Key Point: The Enneagram has been a system and model of human personality, which is principally understood and taught as a typology of nine interconnected personality types. It has been used as a “map for the soul” for centuries and appeals to the tenets of most formal religions. According to Don Risso and Russ Hudson, two of the foremost experts on the rich application of the Enneagram, we need more than interesting information about the nine personality types, (which does not diminish the importance of understanding the Enneagram). To quote them: “This map of the soul can become useful for us only when we combine it with key personal growth techniques. To this end, we offer seven tools that we have found indispensable for spiritual development.”
I’m still learning about the Enneagram . However when I read Risso and Hudson’s seven tools, it resonated so much with what I’ve been writing about, that I wanted to share them with you, (and the Enneagram has me very curious).
Seven Tools for Personal Growth
Seeking Truth: If we are interested in personal growth, no element is more important than developing a love of truth. Seeking the truth means being curious about what is going on in ourselves and around us, not settling for the automatic answers our personality feeds us. If we observe ourselves, we will see that many of the stock explanations that we give ourselves for our behavior or for the actions of others are a form of resistance. They are a way of avoiding seeing more deeply into our current state. For example, one stock answer might be, “I am really angry at my father,” but a deeper truth might be that I really love him and desperately want his love. Both levels of truth might be difficult for our personality to accept. It could take a long time to admit that we are angry with our father—and even longer to acknowledge the love beneath the anger. As we learn to accept what is real in the present moment, we are more able to accept whatever arises in us, because we know that it is not the whole of us. The truth encompasses both our fearful reactions and the greater resources of our soul. While our automatic reactions can derail our search for the truth, acknowledging their presence brings us closer to the truth. When we are willing to be with the whole truth—whatever it is—we have more inner resources available to deal with whatever we are facing.
“Not Doing”: The process of spiritual growth sometimes seems paradoxical because we speak of struggle and effort as well as of allowing, accepting, and letting go. The resolution of these apparent opposites lies in the concept of “not doing.” Once we understand “not doing,” we see that the real struggle is to relax into greater awareness so that we can see the manifestations of our personality. By neither acting on our automatic impulses nor by suppressing them, we begin to understand what is causing them to arise. Not acting on our impulses creates openings through which we can catch glimpses of what we are really up to. Those glimpses often become some of our most important personal growth lessons.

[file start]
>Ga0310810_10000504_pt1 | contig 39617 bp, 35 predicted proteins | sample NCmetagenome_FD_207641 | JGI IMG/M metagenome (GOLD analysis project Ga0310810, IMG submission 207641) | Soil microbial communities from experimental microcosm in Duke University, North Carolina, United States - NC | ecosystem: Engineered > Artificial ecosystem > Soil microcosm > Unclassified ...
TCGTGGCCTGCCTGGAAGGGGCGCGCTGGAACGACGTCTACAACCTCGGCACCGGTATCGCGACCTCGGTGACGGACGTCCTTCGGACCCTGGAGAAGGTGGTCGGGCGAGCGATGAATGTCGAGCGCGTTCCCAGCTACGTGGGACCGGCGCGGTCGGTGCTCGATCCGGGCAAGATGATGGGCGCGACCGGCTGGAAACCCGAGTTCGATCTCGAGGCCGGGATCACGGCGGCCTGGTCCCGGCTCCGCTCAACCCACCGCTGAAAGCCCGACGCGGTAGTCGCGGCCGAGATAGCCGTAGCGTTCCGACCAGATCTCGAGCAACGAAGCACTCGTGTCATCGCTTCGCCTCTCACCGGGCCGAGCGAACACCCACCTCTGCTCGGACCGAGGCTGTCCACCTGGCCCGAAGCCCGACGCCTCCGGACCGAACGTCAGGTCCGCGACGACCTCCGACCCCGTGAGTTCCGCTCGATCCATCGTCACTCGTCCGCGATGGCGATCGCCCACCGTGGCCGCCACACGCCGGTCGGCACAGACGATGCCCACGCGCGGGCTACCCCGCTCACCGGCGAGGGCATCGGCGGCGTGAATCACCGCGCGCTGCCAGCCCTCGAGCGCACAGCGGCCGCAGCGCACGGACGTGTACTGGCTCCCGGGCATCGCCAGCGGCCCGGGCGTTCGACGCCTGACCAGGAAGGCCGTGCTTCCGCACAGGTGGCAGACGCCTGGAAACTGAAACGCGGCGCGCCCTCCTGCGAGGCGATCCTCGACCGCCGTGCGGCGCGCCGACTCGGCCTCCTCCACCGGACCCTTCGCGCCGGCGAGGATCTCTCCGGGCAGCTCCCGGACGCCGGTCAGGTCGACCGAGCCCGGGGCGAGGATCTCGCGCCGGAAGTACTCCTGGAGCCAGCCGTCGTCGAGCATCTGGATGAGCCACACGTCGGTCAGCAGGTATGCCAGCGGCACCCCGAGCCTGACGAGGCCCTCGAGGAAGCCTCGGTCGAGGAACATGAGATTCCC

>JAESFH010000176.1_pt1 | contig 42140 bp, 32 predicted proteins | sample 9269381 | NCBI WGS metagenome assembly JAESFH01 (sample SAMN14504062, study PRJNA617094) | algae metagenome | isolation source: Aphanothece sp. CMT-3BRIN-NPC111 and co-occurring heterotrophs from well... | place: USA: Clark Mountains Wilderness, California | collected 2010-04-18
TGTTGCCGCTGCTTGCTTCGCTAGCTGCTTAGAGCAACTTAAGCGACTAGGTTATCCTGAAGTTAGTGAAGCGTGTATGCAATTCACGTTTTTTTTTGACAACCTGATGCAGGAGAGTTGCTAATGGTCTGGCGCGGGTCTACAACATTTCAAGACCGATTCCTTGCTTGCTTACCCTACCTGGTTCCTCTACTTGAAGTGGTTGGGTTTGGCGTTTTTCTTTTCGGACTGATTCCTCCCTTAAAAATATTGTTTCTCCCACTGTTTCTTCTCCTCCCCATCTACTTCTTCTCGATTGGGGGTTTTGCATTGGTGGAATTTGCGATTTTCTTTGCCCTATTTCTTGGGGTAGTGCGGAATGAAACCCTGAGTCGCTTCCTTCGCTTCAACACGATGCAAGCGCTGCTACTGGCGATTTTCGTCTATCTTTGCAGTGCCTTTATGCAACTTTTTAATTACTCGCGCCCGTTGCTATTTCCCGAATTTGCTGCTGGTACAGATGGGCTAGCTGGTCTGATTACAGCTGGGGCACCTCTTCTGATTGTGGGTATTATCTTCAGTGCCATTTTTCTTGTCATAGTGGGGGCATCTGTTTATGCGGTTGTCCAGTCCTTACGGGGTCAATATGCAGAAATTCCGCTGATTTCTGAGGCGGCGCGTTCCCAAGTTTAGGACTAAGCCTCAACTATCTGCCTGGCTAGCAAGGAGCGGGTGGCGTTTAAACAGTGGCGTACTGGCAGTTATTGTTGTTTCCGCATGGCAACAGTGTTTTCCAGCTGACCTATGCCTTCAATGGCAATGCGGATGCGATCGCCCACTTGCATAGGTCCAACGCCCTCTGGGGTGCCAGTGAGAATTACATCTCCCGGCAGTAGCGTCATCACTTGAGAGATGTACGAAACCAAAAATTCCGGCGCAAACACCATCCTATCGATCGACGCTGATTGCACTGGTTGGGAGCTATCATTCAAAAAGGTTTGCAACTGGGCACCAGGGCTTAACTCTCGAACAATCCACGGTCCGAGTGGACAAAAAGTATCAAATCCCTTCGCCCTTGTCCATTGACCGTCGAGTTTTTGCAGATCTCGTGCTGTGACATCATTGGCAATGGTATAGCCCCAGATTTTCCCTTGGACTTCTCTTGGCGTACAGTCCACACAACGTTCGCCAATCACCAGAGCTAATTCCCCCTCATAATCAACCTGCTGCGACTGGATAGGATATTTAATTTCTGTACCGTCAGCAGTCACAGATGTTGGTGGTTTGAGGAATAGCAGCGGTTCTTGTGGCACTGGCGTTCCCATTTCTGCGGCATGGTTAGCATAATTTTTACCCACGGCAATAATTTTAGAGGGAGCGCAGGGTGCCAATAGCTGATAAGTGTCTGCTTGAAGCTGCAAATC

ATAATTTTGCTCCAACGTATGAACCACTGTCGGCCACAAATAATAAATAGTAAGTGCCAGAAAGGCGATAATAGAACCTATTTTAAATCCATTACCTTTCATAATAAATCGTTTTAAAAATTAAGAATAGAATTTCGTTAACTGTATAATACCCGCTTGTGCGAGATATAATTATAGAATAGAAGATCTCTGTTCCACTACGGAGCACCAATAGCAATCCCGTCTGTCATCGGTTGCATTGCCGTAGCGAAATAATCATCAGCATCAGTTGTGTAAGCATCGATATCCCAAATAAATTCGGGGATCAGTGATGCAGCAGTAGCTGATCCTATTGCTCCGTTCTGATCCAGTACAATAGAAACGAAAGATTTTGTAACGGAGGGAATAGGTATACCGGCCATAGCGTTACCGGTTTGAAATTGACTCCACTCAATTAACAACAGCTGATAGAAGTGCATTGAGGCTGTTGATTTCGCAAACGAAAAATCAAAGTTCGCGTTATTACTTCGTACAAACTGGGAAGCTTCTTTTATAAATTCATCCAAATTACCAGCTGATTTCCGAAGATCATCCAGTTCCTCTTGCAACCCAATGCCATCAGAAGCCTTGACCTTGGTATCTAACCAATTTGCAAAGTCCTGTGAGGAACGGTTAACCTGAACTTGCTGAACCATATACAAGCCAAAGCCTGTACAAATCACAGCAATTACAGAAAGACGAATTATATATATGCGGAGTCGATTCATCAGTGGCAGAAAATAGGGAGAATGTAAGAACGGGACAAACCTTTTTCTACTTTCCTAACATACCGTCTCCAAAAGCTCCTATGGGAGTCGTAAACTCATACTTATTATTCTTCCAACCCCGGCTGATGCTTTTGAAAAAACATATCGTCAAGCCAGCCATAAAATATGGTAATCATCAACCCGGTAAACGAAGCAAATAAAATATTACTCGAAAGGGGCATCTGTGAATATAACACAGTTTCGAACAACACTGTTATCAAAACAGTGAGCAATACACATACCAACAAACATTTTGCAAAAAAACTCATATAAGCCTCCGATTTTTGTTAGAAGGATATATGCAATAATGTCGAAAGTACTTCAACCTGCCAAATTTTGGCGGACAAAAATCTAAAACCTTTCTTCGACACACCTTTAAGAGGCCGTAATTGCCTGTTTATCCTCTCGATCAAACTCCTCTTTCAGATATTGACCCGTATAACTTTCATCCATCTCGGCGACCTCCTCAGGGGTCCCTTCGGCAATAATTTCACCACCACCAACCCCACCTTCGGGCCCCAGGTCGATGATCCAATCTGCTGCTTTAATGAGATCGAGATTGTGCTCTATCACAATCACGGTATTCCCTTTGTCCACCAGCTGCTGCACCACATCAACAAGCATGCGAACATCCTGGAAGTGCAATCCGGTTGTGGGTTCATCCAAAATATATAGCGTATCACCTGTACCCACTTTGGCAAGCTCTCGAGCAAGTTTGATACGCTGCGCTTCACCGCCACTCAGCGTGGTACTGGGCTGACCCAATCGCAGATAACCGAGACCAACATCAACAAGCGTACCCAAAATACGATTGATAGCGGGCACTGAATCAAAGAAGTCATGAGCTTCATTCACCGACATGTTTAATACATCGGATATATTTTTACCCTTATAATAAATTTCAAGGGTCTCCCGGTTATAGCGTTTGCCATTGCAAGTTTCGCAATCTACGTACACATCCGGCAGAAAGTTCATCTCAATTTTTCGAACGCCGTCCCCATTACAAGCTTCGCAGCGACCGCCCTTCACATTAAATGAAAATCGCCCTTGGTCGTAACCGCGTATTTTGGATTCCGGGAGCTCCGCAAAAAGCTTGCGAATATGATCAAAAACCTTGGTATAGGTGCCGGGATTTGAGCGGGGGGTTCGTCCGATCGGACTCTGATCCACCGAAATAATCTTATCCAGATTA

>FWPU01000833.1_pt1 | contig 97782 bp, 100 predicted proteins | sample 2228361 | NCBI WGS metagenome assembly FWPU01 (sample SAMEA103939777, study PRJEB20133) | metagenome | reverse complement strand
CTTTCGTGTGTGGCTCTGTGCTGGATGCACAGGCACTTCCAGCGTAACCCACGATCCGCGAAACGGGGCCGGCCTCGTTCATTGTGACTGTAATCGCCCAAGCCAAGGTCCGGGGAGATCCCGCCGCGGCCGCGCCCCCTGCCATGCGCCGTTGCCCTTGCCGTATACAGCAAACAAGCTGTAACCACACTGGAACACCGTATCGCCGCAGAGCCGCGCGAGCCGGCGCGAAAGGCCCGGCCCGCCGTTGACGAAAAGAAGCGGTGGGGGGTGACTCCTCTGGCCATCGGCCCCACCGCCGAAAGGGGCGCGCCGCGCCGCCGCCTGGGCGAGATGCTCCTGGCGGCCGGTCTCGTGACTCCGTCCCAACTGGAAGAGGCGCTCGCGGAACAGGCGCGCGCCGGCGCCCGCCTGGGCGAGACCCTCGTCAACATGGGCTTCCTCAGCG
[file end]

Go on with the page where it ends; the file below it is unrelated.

Willing to be Open: One of the primary functions of the personality is to separate us from various aspects of our own true nature. It causes us to limit our experience of ourselves by blocking from awareness any parts of ourselves that do not fit our self-image. By relaxing our bodies, quieting the chatter in our minds, and allowing our hearts to be more sensitive to our situation, we open up to the very inner qualities and resources, which can help us grow. Every moment has the possibility of delighting us, nurturing us, supporting us—if we are here to see it. Life is a tremendous gift, but most of us are missing it because we are watching a “mental movie” of our lives instead. As we learn to trust in the moment and to value awareness, we learn how to turn off the internal movie projector and start living a much more interesting life—the one we are actually starring in.
Getting Proper Support: The more support we have for our personal development, the easier our process will be. If we are living or working in dysfunctional environments, personal growth is not impossible, but it is more difficult. Most of us cannot leave our jobs or our families so easily, even if we are having difficulties with them, although we can seek out others who give us encouragement and act as witnesses to our growth. Beyond this, we can find groups, attend workshops, and put ourselves in situations that foster our real development. Getting support also entails structuring our days in ways that leave room for the things that nurture our souls.
- Give yourself time to understand and evaluate where you are with the first four of these seven spiritual development tools, and determine how you can advance on each in your life. Like most things of enormous value, they are paradoxically simple but also quite complex. As with most successful, habit forming initiatives, small forward steps propel us there in a more sustainable way.
The first 4 of 7 Tools in The Triangle,
One Millennial View: I heard an interesting statistic. You know that most people are only 10 percent different than everyone else in terms of the way we think? Most of us apparently fall in a spectrum where we think, want, need, hope, and operate similar to most others on the planet. Of course there are exceptions, but in this case, it seems to me that these tools can apply to 100 percent of us.
Edited and published by Garrett Rubis